The wall expands just a short distance along the ridge of this mountain.

The wall expands just a short distance along the ridge of this mountain.

Climbing up the wall was really fun. Along with loving to walk and hike, I love climbing to the top of things. But I was incredibly distracted by how smoggy it had gotten. Within the hour it took to climb up and down the wall, the smog had gotten so thick you could hardly make out structures that had been clear upon arrival. So, again, although I had climbed to the top of this hill, the views were blocked by terrible air. I was pretty grossed out to say the least, but know that is a reality for so many people in China. I can’t imagine how it would look in the middle of winter.

Buying locks and attaching them to attractions is a big thing around China, also, note the smog

Buying locks and attaching them to attractions is a big thing around China, also, note the air in the distance.

Arriving back at the taxi, the driver once again tried to take us to the tombs but we told him to take us back where he had picked us up. From there we hopped back on a bus to our hotel. The only other thing that I had wanted to explore in Jiayaguan was a winery that was advertised heavily at the train station. I love wine, and I thought how fun would it be to go wine tasting in China. So, with little information in English, and with the help of some translation tools and the nice lady who worked at the hotel, we grabbed a cab to the edge of town to check out the winery.

The entrance to the winery. Looks pretty dismal.

The entrance to the winery. Looks pretty dismal.

As the cab pulled up to the entrance of the winery, it seemed like a ghost town. I kept wondering if this was really the vineyard from those advertisements in the train station? Skeptically I walked into the office and retail shop, which also looked deserted, aside from the two ladies behind the desk. They didn’t speak any English, but from gestures they told me there was no wine tasting that day. Well darn, could I see the cellars? No, maybe I came too late, or maybe I needed a Chinese speaker. Well, we had to call the same taxi driver who had dropped us off, so while we waited I thought I might as well buy a bottle of wine. So I found an organic red made with a grape I had never heard of before. The whole excursion ended up being a big bust, and really just a lot of money spent on taxis to buy a bottle of wine. Oh well, you can’t win them all.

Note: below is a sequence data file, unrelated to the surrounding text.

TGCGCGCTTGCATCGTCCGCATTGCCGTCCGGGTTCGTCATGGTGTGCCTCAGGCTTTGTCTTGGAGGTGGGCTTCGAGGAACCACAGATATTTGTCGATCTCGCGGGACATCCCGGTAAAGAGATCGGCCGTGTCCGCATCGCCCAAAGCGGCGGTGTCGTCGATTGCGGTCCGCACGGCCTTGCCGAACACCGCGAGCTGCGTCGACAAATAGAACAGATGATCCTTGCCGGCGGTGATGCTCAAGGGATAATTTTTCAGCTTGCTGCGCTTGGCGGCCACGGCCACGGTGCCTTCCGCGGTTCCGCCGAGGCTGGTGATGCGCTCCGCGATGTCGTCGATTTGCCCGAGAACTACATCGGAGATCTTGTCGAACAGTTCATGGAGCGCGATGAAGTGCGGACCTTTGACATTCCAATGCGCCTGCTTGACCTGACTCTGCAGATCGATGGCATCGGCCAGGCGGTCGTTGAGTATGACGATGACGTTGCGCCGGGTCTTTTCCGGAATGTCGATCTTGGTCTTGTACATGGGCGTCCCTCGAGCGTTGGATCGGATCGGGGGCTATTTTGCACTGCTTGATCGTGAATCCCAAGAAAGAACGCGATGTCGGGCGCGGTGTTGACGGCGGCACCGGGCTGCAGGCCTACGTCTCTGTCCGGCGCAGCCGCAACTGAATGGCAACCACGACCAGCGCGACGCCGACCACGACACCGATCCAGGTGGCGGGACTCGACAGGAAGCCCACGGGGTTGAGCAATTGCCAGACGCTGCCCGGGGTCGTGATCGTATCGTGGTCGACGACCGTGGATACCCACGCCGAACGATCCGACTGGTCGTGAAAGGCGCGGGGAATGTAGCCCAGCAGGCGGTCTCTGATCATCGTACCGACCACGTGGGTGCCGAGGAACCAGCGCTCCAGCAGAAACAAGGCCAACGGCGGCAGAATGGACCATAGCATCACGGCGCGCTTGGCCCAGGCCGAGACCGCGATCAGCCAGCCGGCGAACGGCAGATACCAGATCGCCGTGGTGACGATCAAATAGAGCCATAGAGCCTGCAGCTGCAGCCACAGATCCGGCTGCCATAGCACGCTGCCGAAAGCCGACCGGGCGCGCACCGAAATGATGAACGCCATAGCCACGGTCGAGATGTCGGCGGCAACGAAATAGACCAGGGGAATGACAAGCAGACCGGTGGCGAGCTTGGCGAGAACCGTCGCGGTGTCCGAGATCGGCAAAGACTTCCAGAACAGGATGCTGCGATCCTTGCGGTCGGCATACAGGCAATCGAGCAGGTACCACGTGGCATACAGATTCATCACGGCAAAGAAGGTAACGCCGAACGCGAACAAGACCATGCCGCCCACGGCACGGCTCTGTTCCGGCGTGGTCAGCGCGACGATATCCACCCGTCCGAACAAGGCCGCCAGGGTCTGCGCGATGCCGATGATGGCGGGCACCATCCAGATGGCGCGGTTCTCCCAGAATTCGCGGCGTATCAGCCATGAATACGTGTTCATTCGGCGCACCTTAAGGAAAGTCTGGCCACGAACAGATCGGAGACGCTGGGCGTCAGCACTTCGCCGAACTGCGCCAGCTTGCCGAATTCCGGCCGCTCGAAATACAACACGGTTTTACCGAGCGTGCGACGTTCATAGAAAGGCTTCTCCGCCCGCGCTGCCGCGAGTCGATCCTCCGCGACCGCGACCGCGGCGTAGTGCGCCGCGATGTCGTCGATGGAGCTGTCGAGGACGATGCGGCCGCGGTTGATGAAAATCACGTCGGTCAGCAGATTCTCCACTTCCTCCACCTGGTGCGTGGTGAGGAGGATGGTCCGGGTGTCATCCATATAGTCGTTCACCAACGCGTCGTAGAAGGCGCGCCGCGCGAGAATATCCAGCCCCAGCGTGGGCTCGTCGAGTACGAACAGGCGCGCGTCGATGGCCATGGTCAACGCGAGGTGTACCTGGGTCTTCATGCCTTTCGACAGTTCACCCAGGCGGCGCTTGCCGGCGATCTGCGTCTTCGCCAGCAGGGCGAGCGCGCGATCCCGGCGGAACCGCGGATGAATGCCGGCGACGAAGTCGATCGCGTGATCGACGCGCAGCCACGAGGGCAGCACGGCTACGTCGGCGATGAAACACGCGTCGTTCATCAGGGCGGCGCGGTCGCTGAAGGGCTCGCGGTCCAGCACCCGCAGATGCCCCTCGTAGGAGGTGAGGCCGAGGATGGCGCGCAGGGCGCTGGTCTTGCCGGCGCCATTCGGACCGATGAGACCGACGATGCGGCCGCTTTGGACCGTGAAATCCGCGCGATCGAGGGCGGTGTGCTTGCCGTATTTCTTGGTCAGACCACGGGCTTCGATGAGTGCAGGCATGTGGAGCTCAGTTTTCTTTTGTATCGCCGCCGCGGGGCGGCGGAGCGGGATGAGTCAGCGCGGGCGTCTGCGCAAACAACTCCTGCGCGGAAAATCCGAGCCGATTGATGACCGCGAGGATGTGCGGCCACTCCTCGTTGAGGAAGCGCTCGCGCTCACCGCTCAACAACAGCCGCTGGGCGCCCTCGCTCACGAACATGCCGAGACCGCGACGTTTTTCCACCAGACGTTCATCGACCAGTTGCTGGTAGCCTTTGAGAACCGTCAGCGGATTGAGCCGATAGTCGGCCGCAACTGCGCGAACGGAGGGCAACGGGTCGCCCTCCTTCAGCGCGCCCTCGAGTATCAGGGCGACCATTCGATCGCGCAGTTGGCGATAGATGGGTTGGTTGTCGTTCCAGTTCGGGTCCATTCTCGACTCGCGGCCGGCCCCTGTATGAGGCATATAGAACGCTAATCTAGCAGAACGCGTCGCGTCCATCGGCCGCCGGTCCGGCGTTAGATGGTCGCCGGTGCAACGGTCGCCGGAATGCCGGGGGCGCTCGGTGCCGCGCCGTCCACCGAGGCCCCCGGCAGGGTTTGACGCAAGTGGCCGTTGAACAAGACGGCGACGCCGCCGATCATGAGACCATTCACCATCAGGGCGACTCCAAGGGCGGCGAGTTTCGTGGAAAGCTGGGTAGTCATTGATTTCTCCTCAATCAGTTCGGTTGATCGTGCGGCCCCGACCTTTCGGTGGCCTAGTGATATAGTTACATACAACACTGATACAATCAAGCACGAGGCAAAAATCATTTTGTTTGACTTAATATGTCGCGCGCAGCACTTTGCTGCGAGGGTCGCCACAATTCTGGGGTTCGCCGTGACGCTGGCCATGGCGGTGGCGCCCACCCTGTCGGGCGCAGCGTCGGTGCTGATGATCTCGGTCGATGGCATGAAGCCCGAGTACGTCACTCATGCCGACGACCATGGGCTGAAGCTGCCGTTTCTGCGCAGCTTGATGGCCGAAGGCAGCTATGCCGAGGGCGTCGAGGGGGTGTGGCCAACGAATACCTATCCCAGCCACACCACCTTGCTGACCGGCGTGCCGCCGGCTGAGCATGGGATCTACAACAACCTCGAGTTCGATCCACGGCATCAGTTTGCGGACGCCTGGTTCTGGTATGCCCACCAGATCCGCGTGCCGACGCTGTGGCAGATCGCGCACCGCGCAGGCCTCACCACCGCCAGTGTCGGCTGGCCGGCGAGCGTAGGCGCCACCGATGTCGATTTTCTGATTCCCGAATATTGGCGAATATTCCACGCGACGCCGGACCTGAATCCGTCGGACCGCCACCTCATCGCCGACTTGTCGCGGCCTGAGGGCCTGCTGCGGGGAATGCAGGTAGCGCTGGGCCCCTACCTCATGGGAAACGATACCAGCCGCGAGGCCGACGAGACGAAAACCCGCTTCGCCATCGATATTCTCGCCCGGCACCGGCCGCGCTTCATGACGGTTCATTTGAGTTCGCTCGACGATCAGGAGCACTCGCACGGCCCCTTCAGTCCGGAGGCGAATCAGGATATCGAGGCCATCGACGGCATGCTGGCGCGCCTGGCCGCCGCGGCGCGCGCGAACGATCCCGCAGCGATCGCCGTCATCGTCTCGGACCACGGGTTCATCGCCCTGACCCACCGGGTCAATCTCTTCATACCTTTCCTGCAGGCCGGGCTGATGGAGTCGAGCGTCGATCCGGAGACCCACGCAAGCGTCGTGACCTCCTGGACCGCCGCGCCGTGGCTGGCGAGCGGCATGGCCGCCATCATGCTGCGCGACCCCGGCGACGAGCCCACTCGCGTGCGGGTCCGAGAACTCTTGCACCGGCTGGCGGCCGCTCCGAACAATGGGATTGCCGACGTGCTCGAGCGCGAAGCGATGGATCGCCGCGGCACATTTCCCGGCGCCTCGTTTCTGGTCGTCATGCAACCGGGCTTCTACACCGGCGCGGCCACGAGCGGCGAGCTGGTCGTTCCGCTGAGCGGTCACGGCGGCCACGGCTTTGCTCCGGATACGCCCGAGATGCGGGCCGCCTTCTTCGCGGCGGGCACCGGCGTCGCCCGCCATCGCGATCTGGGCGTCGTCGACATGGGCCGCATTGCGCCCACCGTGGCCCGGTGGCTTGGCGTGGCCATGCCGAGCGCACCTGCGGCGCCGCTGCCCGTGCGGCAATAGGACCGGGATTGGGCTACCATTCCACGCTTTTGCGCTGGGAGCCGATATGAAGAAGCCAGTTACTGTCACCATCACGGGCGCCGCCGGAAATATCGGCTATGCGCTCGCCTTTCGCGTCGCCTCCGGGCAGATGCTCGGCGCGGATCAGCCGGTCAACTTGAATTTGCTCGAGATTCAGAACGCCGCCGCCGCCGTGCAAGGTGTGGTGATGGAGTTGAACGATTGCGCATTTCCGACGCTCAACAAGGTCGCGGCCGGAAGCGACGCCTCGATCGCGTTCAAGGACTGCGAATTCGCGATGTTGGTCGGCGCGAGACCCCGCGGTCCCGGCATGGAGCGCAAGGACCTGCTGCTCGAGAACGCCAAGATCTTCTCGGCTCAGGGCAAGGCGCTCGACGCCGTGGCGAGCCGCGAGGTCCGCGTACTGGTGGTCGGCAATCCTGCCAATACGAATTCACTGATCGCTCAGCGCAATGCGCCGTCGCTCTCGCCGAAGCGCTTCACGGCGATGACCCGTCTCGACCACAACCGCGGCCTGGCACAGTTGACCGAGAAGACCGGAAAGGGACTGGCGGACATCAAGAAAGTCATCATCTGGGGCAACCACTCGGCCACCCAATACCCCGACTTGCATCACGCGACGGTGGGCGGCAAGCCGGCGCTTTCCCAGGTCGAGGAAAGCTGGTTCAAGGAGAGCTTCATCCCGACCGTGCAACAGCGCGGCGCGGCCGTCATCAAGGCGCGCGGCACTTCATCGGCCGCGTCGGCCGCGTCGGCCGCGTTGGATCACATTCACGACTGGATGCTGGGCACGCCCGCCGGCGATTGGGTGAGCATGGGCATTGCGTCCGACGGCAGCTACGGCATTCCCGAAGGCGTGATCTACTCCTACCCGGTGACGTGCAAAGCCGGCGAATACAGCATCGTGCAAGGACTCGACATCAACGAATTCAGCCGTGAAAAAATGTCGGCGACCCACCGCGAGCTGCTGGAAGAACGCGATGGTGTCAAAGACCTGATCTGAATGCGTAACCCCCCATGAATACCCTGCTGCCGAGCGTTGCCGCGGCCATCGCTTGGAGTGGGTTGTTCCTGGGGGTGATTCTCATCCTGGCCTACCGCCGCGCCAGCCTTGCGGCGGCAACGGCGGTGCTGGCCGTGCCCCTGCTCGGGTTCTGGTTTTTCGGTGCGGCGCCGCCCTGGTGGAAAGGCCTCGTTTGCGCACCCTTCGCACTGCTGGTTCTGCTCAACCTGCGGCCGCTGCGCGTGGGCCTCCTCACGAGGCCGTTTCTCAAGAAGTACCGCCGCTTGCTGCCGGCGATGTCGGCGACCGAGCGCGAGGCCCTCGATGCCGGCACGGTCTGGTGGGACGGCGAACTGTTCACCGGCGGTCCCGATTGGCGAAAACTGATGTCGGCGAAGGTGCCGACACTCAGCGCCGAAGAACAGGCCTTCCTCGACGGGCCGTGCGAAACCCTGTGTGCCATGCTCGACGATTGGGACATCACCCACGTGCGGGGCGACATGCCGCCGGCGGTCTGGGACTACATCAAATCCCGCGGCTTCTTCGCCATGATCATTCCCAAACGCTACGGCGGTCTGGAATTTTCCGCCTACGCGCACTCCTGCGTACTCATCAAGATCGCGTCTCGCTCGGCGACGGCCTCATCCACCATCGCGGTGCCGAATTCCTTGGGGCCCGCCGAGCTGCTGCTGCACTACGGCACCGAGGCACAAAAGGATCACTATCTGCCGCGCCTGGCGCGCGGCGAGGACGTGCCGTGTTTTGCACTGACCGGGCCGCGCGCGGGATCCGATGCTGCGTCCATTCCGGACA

Travel Tips

  • Bus 4 and 6 will take you to the Jiayaguan Pass. The terminus of both buses is right at the entrance. It costs 1CNY.
  • Admission to the Jiayaguan Pass depends on the season you visit but ranges from 102-122CNY
  • Taxi from Jiayaguan to the Overhanging Great Wall and the First Tower of the Great Wall is around 50CNY, 100CNY to go to the tombs as well. Don’t be afraid of bargaining, and the best tactic is just to walk away as chances are one of the drivers will end up following you and agreeing to your price.
  • The Overhanging Great Wall is free if you have already paid for a ticket at Jiayaguan Pass, so keep your ticket.
  • Getting to Jiayaguan is easy now that it has a fast train station. You can come from Lanzhou or Urumqi. There is no transport from the train station to town aside from taxi. The taxi setup is really terrible at the train station, and they will most likely overcharge you a flat rate. It is possible to find someone to use the meter, although they will take a longer route to get the most money from you. But it still ended up being cheaper than the flat rate they start with. But be prepared to be a little annoyed at the taxi system at this train station.

Have you ever traveled somewhere with bad air? Have you been to Jiayaguan? I would love to hear your experiences in the comments below!